Keith O'Nions has participated in a broad range of academic and technological committees. He became a Fellow of the American Geophysical Union in 1979 and a Member of the Norwegian Academy of Science and Letters in 1980. He is a Fellow of the Royal Society (1983), Honorary Fellow of Indian Academy of Sciences (1998), Fellow Indian National Science Academy (2001) and Honorary Fellow Royal Academy of Engineering (2005). He has received Honorary doctorates from a number of Universities.

He was a member of the UK Government’s Council of Science and Technology (1998-2000) and Trustee and then Chairman of the Natural History Museum (1996-2005).

Tejinder Singh Virdee

Distinguished for the design, construction and exploitation of the huge CMS experiment at the CERN Large Hadron Collider

2010 - present day

Alice Gast appointed President 2014

Professor Alice Gast succeeded Sir Keith O’Nions as President of Imperial College London in September 2014 to become the 16th head of Imperial, and the first woman and first appointment from overseas to lead the College.

An internationally renowned scholar in the field of chemical engineering and a leader in higher education, Professor Gast previously served as President of Lehigh University in Pennsylvania since 2006. Before Lehigh University, Professor Gast was Vice President for Research and Associate Provost at the Massachusetts Institute of Technology and held the Robert T. Haslam chair in chemical engineering. She was previously at Stanford University from 1985 to 2001 as a professor of chemical engineering and as affiliated faculty at Stanford Synchrotron Radiation Laboratory. She has been a US Science Envoy to Central Asia and is currently a Board Director of the Chevron Corporation and serves as a member of the Board of Trustees of King Abdullah University of Science and Technology.

Sir Philip Dilley – Chairman of Imperial College 2015 -

Sir Philip Dilley graduated from Imperial College London in 1976 with a BSc in Civil Engineering. Sir Philip has served on the Council of Imperial College London since 2011, and was appointed as its Chair in 2015. Following his graduation from Imperial, Sir Philip joined Arup, and was its Executive Chairman from 2009 to 2014. He was the Chairman of the Environment Agency between 2014 and 2016. From 2011 to 2013, he was a member of the Prime Minister’s Advisory Group of business leaders from sectors of strategic importance, and chaired London First between 2012 and 2014. He is currently a non-executive Chairman of architects Woods Bagot and a non-executive board member of Grosvenor. Sir Philip was knighted in 2014 for services to Consulting Engineering.

Professor James Stirling 2013-2018

Professor James Stirling became Imperial’s first Provost in 2013, following a distinguished academic career. During his five year tenure at Imperial, Professor Stirling was responsible for leading Imperial’s core academic mission of education, research and innovation.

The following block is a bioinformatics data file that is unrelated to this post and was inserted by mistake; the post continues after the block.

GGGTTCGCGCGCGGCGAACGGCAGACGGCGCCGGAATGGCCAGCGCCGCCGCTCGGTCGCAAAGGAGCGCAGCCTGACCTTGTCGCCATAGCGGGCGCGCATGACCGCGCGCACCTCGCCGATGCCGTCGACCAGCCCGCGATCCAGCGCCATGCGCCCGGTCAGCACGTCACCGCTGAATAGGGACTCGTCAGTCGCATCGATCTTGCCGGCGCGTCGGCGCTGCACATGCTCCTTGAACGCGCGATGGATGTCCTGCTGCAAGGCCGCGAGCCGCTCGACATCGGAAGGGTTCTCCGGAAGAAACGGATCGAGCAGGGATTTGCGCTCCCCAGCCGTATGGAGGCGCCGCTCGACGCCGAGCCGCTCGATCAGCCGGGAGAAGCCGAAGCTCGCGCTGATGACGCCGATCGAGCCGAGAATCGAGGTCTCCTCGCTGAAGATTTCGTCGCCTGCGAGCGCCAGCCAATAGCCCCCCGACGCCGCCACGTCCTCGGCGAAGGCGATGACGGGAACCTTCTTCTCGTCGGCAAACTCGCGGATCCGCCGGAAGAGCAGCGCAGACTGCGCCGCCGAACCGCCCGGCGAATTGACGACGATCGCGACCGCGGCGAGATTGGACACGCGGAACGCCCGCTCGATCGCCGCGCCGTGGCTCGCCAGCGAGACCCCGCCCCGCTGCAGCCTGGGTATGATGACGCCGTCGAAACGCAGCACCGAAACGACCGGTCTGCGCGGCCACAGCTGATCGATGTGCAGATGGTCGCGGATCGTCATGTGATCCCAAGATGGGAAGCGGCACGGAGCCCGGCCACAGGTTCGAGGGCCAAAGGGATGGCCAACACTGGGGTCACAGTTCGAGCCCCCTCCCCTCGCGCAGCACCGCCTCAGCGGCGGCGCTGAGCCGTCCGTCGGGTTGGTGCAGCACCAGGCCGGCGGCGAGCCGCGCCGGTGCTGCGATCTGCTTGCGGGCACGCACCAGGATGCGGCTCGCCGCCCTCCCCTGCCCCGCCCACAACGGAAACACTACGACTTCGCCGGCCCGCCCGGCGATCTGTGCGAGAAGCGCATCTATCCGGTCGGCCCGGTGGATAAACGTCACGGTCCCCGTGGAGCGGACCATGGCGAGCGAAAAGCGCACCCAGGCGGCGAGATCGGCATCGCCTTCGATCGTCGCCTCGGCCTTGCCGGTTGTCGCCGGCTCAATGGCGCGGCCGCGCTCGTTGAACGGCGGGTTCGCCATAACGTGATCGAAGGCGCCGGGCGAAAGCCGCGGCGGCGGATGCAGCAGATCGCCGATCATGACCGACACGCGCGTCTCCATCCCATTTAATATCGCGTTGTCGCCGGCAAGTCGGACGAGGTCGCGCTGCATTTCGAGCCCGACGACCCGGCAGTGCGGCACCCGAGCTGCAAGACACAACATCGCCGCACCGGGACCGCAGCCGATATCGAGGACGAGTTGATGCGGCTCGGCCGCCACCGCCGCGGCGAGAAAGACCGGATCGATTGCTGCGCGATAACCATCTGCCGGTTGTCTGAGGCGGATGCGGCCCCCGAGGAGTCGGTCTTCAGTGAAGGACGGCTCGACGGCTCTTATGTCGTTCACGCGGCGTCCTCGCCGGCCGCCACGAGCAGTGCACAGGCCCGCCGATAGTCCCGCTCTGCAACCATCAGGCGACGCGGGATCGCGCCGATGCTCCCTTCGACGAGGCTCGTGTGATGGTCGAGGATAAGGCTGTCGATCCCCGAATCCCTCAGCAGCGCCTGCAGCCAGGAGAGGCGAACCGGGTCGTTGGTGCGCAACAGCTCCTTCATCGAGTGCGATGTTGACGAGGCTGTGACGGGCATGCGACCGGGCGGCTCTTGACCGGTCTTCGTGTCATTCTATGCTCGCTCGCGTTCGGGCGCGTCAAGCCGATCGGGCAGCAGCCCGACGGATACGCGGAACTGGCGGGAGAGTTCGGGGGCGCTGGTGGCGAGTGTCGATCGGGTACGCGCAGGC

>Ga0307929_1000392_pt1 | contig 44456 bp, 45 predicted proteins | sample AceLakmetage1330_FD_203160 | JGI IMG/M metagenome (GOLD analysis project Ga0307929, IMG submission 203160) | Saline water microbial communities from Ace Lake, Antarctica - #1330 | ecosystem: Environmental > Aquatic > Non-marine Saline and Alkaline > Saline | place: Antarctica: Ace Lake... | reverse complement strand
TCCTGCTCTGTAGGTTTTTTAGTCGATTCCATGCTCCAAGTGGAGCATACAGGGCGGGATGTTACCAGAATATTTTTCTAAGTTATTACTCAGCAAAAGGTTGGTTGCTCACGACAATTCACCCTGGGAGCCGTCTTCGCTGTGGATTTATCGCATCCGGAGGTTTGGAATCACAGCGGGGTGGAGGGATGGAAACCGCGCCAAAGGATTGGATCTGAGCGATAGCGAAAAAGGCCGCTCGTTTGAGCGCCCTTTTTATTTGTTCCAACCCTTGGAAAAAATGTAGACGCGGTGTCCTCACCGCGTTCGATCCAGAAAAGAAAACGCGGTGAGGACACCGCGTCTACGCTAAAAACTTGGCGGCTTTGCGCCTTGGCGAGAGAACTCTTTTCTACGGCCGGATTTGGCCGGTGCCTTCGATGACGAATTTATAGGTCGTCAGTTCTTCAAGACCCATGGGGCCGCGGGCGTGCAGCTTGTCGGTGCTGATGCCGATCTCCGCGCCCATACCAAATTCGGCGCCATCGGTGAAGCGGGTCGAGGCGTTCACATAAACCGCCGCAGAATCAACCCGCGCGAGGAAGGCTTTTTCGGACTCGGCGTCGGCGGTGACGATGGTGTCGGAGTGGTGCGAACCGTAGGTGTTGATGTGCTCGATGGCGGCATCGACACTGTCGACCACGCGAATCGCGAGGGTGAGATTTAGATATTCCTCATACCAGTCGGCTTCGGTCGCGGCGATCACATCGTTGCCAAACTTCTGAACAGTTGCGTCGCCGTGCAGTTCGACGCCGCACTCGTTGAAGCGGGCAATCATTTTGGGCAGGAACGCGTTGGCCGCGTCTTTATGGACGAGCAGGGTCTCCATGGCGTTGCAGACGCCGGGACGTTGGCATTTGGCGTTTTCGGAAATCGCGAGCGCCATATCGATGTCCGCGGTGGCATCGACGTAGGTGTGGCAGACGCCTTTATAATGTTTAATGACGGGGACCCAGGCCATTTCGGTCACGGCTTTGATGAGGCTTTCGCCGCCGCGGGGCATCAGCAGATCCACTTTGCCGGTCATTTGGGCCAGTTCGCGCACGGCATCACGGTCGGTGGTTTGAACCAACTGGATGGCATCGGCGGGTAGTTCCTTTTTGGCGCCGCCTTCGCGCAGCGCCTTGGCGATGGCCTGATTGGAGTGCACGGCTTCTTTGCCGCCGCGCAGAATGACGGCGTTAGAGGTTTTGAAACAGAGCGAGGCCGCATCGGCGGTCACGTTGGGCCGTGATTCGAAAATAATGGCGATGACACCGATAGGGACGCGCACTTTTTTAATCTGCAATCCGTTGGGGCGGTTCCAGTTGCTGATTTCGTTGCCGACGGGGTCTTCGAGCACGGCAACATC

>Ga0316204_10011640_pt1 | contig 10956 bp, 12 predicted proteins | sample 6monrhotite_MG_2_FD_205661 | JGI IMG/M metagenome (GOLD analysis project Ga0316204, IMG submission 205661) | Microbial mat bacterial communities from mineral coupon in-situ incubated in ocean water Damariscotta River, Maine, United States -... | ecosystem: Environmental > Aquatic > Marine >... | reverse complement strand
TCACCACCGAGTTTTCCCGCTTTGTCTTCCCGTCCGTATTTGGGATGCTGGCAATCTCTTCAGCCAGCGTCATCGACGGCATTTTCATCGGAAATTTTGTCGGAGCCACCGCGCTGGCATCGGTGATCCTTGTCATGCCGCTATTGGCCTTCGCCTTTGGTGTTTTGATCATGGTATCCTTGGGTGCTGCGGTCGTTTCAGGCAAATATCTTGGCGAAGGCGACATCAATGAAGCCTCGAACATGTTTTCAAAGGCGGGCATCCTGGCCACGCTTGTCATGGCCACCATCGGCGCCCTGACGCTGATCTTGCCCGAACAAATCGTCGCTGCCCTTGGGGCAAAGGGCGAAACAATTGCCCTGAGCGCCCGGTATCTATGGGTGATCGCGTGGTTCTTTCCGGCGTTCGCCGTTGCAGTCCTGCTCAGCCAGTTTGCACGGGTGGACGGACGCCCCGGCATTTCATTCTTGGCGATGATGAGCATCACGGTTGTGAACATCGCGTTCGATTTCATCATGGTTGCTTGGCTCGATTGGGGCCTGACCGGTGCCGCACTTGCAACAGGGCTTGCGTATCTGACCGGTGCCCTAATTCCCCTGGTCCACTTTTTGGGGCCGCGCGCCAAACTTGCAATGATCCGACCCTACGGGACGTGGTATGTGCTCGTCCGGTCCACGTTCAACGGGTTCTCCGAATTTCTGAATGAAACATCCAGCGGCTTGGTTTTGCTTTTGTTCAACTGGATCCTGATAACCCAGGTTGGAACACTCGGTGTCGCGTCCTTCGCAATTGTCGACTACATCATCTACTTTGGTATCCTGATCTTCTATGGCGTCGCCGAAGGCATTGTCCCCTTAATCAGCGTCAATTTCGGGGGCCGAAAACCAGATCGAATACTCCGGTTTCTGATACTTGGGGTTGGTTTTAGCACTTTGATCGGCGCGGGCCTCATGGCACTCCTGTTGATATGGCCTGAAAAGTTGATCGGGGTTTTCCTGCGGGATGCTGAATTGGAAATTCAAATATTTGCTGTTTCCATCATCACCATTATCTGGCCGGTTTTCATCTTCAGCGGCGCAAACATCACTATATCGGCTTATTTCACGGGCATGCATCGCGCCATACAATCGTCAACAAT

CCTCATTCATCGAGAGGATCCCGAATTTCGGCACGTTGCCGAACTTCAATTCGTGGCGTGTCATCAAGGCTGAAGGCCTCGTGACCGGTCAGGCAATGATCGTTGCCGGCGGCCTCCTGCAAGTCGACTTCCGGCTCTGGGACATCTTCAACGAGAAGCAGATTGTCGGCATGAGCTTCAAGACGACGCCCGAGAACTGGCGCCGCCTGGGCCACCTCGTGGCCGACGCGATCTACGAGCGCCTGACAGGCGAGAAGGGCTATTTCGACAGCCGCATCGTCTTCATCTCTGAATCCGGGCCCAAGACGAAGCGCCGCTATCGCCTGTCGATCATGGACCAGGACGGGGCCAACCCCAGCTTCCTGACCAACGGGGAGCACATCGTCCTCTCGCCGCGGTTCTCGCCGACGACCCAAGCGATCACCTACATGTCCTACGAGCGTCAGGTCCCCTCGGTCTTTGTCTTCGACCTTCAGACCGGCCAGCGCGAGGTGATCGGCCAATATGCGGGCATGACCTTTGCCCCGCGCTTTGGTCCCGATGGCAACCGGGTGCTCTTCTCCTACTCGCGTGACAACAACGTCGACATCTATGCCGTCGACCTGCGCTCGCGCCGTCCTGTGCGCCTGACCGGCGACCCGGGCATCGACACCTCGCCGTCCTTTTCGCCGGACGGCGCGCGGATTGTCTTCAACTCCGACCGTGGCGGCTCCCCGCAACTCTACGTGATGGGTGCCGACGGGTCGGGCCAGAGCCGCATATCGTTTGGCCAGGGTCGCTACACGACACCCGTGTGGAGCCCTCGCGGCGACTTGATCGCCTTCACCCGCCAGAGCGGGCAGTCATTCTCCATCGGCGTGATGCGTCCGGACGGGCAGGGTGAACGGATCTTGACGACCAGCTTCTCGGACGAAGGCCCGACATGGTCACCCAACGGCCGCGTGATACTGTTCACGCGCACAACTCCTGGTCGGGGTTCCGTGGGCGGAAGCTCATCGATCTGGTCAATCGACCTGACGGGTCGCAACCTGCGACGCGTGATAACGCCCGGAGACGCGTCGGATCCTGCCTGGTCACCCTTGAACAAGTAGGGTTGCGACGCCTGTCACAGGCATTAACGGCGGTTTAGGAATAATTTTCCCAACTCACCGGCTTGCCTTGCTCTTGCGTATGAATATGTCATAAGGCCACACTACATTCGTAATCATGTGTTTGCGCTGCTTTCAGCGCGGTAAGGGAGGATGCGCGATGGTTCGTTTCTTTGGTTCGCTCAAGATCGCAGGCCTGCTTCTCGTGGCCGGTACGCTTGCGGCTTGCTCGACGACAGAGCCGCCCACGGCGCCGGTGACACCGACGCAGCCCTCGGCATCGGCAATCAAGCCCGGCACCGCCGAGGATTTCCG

After a double-first and a distinction in Part III of the mathematical Tripos at Peterhouse, Professor Stirling took a PhD in the Department of Applied Mathematics and Theoretical Physics at the University of Cambridge.

Professor Stirling’s research career included stints in the United States, at CERN, and, holding a series of academic and leadership roles, at the Universities of Cambridge – including as Jacksonian Chair of Natural Philosophy – and Durham, as the first Director of the Institute for Particle Physics Phenomenology (IPPP).

Professor Stirling’s work in theoretical particle physics has resulted in more than 300 research papers, including some of the most highly cited of all time in the physical sciences. His work in quantum chromodynamics has been central to discoveries in physics and many of his calculational techniques have now been adopted as standard practice. His groundbreaking work in particle physics phenomenology led to his involvement in the MSTW collaboration studying the ‘parton’ structure of the proton with the Large Hadron Collider.

He led the Cavendish Laboratory at the University of Cambridge, home to some 29 Nobel laureates since its founding in 1874, before joining Imperial in 2013, retiring in the summer of 2018. In October 2018 Professor Stirling received Imperial’s highest honour - an honorary doctorate of science –in recognition of his outstanding contributions to physics and to the College.

2013 – Regius Professor Christopher Toumazou

In 1994 Chris Toumazou was appointed the youngest Professor ever to be appointed at Imperial College, at the age of 33. Professor Toumazou is distinguished for his innovative silicon technology and integrated circuit design for electronic devices, developing wearable or implantable medical devices for early diagnoses and detection of disease.

In 2009 Professor Toumazou founded the founding of the Institute of Biomedical Engineering at Imperial College, and in 2013 became Imperial’s first recipient of a prestigious Regius professorship, recognising the highest standard of research and teaching in the Faculty of Engineering.

Professor Fotis Kafatos

Professor Kafatos was instrumental in creating the ERC, which is considered a milestone for the European scientific community, since it was the first to allocate funding to research based exclusively on scientific merit instead of being evenly distributed among the European nations.